FOR IMMEDIATE RELEASE: march 17, 2017
Media Contact: Gillian Johnson
615-532-8025
Gillian.Johnson@tn.gov


Tennessee Financial Literacy Commission Celebrates
Achievements in Financial Literacy at Delano Optional School


Memphis, TN – State Treasurer David H. Lillard, Jr. and the Tennessee Financial Literacy Commission (TNFLC) joined Delano Optional School last week to celebrate students taking the first step toward a successful financial future. All of the 4th and 5th grade students at Delano are currently participating or will begin Vault – Understanding Money this school year, a web-based financial education platform made available to all K-8 schools in Tennessee through the TNFLC.

Treasurer Lillard, State Senator Reginald Tate, State Representative Antonio Parkinson, and TNFLC Board member Ward Mayer met with Mr. Will Miller’s 5th grade class while they completed interactive modules through the Vault – Understanding Money program. Treasurer Lillard spoke with the students about the importance of continuing to learn about money along with other school subjects. He then led the students in a game of “needs vs. wants”, where students identified whether items like kitchen stoves, movie theater popcorn, and trendy tennis shoes were considered a “need” or “want”.

“You have a promising future ahead, and you have the power to make the most of it by understanding and taking good care of your money along the way,” Treasurer Lillard told the students.

Four Delano students also gave remarks at the event, sharing with the guests, administrators, and their peers what they have learned through the Vault – Understanding Money program.

“What I learned that surprised me was when you save you could get stuff that you want and need,” Marquan Tate said.
“There was a lesson about creating a budget and keeping track of what we spend. I did not realize that controlling your money takes lots of practice and that I need to be responsible on what I spend,” Tiara Anthony shared. “I will use this information in the next year of my life by opening a savings account and save money for college.”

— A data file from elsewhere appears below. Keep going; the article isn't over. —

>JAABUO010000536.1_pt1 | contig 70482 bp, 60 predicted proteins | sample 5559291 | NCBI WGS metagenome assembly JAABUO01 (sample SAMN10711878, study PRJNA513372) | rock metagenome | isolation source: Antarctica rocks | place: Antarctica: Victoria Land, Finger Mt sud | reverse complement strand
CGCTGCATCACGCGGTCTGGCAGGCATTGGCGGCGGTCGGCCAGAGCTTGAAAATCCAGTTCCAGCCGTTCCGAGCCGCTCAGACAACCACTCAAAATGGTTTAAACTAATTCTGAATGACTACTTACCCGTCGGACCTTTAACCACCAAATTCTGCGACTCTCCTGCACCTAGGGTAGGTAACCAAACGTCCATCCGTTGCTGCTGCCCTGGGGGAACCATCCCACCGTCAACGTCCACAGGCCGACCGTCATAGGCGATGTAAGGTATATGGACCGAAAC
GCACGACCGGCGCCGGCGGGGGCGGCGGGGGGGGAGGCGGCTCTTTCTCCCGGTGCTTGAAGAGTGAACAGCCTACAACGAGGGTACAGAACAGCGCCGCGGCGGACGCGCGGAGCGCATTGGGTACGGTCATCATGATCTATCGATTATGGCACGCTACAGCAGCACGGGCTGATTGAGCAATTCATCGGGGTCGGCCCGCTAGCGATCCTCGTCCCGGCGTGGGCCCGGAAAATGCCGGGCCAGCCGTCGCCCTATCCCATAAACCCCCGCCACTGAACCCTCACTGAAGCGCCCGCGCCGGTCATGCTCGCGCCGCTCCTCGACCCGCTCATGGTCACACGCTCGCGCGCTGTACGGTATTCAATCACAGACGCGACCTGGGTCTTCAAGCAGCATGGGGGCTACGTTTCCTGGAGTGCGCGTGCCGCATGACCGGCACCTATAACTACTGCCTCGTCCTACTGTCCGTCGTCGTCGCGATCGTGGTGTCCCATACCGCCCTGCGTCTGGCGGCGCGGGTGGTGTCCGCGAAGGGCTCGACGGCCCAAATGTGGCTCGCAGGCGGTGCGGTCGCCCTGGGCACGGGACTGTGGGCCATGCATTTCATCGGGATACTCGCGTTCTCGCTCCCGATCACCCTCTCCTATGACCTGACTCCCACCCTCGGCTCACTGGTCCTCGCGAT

“Principals across Tennessee can follow Principal Patrice Shipp’s example and institute financial literacy education for their schools,” Treasurer Lillard said. “The TNFLC offers professional development through statewide educator training summits and school in-service trainings, as well as customizable programs to incorporate financial literacy education in ways that works best for each school or district.”

To learn more, visit TNFLC.org.

 

 

 

 

 

 

 

 

 

 

 

 

About the Tennessee Financial Literacy Commission:

The Tennessee Financial Literacy Commission was created to equip Tennesseans to make sound financial decisions when it comes to planning, saving, and investing. The Commission has the goal to reach every K-8 classroom in Tennessee, providing financial literacy resources like Vault and the nationally recognized Financial Fitness for Life curriculum. The TNFLC provides both of these resources, including training, free to Tennessee K-8 schools.


The TNFLC is a tax exempt 501(c)(3) non-profit organization that relies mostly on donations from individuals and businesses for its funding.